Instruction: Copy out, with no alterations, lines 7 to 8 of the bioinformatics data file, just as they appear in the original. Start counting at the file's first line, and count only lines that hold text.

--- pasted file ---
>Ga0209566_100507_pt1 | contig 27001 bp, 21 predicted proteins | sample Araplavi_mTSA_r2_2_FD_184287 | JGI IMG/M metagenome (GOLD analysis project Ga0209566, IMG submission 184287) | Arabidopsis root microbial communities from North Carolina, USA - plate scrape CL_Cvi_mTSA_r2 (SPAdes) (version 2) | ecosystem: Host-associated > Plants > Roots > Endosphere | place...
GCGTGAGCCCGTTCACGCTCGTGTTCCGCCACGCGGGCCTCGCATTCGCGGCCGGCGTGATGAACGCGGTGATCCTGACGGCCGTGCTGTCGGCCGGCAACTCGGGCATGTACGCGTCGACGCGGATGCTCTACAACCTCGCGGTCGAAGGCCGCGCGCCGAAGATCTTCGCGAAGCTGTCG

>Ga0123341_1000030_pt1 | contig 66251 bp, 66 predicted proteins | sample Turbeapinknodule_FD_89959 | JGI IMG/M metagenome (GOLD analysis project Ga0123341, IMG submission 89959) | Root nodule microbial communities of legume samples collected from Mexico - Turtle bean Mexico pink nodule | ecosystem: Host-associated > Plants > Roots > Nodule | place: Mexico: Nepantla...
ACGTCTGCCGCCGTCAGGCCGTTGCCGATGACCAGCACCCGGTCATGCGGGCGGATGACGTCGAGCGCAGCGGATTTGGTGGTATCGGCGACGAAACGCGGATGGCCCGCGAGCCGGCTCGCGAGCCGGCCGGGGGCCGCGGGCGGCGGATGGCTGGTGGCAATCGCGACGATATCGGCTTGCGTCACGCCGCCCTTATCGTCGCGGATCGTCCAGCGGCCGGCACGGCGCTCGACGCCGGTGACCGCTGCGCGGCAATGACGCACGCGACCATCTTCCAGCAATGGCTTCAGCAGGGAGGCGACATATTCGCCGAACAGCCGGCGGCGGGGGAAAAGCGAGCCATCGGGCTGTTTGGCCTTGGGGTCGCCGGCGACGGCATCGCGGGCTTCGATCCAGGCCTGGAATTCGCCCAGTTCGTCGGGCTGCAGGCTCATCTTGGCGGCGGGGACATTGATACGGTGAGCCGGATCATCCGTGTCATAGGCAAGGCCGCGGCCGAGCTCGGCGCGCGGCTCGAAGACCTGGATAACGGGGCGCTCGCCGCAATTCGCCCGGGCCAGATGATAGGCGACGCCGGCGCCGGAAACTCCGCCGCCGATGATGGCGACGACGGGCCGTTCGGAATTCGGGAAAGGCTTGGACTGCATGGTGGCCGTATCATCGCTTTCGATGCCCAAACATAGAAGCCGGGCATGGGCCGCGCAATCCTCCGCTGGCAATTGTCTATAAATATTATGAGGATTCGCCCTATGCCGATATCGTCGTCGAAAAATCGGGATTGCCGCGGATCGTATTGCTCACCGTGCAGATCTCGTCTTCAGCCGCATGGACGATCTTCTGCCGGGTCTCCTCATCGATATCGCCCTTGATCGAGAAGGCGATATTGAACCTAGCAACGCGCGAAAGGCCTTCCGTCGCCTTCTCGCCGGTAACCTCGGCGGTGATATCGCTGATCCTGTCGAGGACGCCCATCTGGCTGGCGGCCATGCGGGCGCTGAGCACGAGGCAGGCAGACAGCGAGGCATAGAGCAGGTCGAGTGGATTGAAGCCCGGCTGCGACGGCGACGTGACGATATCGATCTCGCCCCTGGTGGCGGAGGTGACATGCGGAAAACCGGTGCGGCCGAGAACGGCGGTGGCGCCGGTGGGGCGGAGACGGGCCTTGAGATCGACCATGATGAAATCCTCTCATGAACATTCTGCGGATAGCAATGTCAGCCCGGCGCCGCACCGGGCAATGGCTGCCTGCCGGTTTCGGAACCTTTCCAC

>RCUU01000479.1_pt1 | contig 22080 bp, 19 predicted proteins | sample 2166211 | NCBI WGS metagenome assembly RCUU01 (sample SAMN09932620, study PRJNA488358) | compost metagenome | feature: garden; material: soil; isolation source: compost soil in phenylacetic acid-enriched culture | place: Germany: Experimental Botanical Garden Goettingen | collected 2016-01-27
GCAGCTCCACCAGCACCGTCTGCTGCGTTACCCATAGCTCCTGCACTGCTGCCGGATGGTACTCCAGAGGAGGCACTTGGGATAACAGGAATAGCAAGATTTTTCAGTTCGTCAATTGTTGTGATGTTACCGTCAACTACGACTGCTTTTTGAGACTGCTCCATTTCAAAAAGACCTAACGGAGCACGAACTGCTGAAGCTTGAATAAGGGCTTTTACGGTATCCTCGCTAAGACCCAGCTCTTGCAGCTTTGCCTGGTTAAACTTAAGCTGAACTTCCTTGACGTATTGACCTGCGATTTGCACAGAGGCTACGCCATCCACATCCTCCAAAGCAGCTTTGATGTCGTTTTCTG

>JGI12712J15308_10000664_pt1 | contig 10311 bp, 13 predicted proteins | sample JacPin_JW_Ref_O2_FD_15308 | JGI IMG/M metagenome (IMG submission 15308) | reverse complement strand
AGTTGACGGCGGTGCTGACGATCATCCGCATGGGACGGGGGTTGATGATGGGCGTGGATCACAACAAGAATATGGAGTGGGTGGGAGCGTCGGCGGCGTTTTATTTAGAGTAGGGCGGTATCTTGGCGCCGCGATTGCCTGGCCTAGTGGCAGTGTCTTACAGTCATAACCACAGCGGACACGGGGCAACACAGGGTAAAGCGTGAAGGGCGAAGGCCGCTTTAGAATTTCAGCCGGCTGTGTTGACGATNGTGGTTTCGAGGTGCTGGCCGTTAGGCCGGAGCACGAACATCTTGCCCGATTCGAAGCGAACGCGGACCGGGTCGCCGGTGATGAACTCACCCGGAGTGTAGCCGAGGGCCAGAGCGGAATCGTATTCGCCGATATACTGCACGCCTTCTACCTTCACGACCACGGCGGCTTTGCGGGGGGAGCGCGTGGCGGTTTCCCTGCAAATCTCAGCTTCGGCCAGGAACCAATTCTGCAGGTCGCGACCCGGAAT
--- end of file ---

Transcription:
>JGI12712J15308_10000664_pt1 | contig 10311 bp, 13 predicted proteins | sample JacPin_JW_Ref_O2_FD_15308 | JGI IMG/M metagenome (IMG submission 15308) | reverse complement strand
AGTTGACGGCGGTGCTGACGATCATCCGCATGGGACGGGGGTTGATGATGGGCGTGGATCACAACAAGAATATGGAGTGGGTGGGAGCGTCGGCGGCGTTTTATTTAGAGTAGGGCGGTATCTTGGCGCCGCGATTGCCTGGCCTAGTGGCAGTGTCTTACAGTCATAACCACAGCGGACACGGGGCAACACAGGGTAAAGCGTGAAGGGCGAAGGCCGCTTTAGAATTTCAGCCGGCTGTGTTGACGATNGTGGTTTCGAGGTGCTGGCCGTTAGGCCGGAGCACGAACATCTTGCCCGATTCGAAGCGAACGCGGACCGGGTCGCCGGTGATGAACTCACCCGGAGTGTAGCCGAGGGCCAGAGCGGAATCGTATTCGCCGATATACTGCACGCCTTCTACCTTCACGACCACGGCGGCTTTGCGGGGGGAGCGCGTGGCGGTTTCCCTGCAAATCTCAGCTTCGGCCAGGAACCAATTCTGCAGGTCGCGACCCGGAAT